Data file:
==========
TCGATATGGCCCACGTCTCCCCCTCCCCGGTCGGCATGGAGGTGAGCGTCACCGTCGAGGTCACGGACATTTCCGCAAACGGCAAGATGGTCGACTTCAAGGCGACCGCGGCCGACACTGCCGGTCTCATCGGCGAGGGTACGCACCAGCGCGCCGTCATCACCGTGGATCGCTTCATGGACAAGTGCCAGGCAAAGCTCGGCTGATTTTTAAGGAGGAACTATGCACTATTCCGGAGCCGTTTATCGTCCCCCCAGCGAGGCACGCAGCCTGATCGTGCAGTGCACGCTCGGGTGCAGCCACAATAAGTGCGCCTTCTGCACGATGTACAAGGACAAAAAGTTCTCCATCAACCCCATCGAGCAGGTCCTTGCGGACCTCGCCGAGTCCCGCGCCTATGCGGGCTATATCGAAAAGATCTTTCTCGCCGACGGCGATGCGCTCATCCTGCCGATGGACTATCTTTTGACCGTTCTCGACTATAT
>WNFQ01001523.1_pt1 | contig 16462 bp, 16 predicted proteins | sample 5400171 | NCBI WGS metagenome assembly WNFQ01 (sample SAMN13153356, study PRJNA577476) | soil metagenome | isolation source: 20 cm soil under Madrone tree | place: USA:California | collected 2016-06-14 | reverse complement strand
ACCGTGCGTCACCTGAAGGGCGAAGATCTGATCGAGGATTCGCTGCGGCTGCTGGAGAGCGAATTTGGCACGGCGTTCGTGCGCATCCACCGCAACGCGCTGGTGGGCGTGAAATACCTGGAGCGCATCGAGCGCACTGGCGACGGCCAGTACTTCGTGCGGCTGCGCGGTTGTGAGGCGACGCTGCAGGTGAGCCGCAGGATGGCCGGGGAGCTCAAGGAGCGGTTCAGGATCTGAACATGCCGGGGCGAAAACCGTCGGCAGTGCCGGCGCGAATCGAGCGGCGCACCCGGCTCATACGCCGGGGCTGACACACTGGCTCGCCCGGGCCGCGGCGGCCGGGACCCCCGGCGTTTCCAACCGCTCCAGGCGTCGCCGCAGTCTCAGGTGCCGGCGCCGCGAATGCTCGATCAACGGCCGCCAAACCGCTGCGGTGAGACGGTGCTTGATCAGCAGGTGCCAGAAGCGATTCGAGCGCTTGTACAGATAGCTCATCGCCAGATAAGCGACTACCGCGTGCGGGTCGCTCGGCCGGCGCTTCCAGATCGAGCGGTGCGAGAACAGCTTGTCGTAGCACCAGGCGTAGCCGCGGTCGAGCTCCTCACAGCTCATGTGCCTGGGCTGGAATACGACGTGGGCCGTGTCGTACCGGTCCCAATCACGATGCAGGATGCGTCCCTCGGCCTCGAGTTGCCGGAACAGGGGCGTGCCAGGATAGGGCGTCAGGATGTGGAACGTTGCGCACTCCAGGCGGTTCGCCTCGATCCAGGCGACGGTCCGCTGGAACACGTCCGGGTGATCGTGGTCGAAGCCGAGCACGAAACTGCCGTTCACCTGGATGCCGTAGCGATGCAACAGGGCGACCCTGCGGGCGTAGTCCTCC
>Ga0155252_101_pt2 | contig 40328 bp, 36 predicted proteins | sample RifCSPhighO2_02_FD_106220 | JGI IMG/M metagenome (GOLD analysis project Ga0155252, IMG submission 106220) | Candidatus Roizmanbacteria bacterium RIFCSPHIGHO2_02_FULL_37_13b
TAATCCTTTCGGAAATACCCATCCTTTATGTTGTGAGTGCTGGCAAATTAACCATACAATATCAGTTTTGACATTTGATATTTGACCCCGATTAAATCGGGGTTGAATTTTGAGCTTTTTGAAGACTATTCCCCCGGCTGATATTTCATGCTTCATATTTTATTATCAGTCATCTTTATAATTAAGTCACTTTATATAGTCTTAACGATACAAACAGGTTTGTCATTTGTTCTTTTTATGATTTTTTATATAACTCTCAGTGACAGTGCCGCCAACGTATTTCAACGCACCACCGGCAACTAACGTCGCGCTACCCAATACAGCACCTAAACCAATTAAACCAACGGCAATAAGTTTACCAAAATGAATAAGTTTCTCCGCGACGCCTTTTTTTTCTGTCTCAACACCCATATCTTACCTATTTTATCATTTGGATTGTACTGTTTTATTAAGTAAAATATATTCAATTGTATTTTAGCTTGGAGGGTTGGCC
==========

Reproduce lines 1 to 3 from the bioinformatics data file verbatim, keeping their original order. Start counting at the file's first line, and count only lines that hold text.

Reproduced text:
TCGATATGGCCCACGTCTCCCCCTCCCCGGTCGGCATGGAGGTGAGCGTCACCGTCGAGGTCACGGACATTTCCGCAAACGGCAAGATGGTCGACTTCAAGGCGACCGCGGCCGACACTGCCGGTCTCATCGGCGAGGGTACGCACCAGCGCGCCGTCATCACCGTGGATCGCTTCATGGACAAGTGCCAGGCAAAGCTCGGCTGATTTTTAAGGAGGAACTATGCACTATTCCGGAGCCGTTTATCGTCCCCCCAGCGAGGCACGCAGCCTGATCGTGCAGTGCACGCTCGGGTGCAGCCACAATAAGTGCGCCTTCTGCACGATGTACAAGGACAAAAAGTTCTCCATCAACCCCATCGAGCAGGTCCTTGCGGACCTCGCCGAGTCCCGCGCCTATGCGGGCTATATCGAAAAGATCTTTCTCGCCGACGGCGATGCGCTCATCCTGCCGATGGACTATCTTTTGACCGTTCTCGACTATAT
>WNFQ01001523.1_pt1 | contig 16462 bp, 16 predicted proteins | sample 5400171 | NCBI WGS metagenome assembly WNFQ01 (sample SAMN13153356, study PRJNA577476) | soil metagenome | isolation source: 20 cm soil under Madrone tree | place: USA:California | collected 2016-06-14 | reverse complement strand
ACCGTGCGTCACCTGAAGGGCGAAGATCTGATCGAGGATTCGCTGCGGCTGCTGGAGAGCGAATTTGGCACGGCGTTCGTGCGCATCCACCGCAACGCGCTGGTGGGCGTGAAATACCTGGAGCGCATCGAGCGCACTGGCGACGGCCAGTACTTCGTGCGGCTGCGCGGTTGTGAGGCGACGCTGCAGGTGAGCCGCAGGATGGCCGGGGAGCTCAAGGAGCGGTTCAGGATCTGAACATGCCGGGGCGAAAACCGTCGGCAGTGCCGGCGCGAATCGAGCGGCGCACCCGGCTCATACGCCGGGGCTGACACACTGGCTCGCCCGGGCCGCGGCGGCCGGGACCCCCGGCGTTTCCAACCGCTCCAGGCGTCGCCGCAGTCTCAGGTGCCGGCGCCGCGAATGCTCGATCAACGGCCGCCAAACCGCTGCGGTGAGACGGTGCTTGATCAGCAGGTGCCAGAAGCGATTCGAGCGCTTGTACAGATAGCTCATCGCCAGATAAGCGACTACCGCGTGCGGGTCGCTCGGCCGGCGCTTCCAGATCGAGCGGTGCGAGAACAGCTTGTCGTAGCACCAGGCGTAGCCGCGGTCGAGCTCCTCACAGCTCATGTGCCTGGGCTGGAATACGACGTGGGCCGTGTCGTACCGGTCCCAATCACGATGCAGGATGCGTCCCTCGGCCTCGAGTTGCCGGAACAGGGGCGTGCCAGGATAGGGCGTCAGGATGTGGAACGTTGCGCACTCCAGGCGGTTCGCCTCGATCCAGGCGACGGTCCGCTGGAACACGTCCGGGTGATCGTGGTCGAAGCCGAGCACGAAACTGCCGTTCACCTGGATGCCGTAGCGATGCAACAGGGCGACCCTGCGGGCGTAGTCCTCC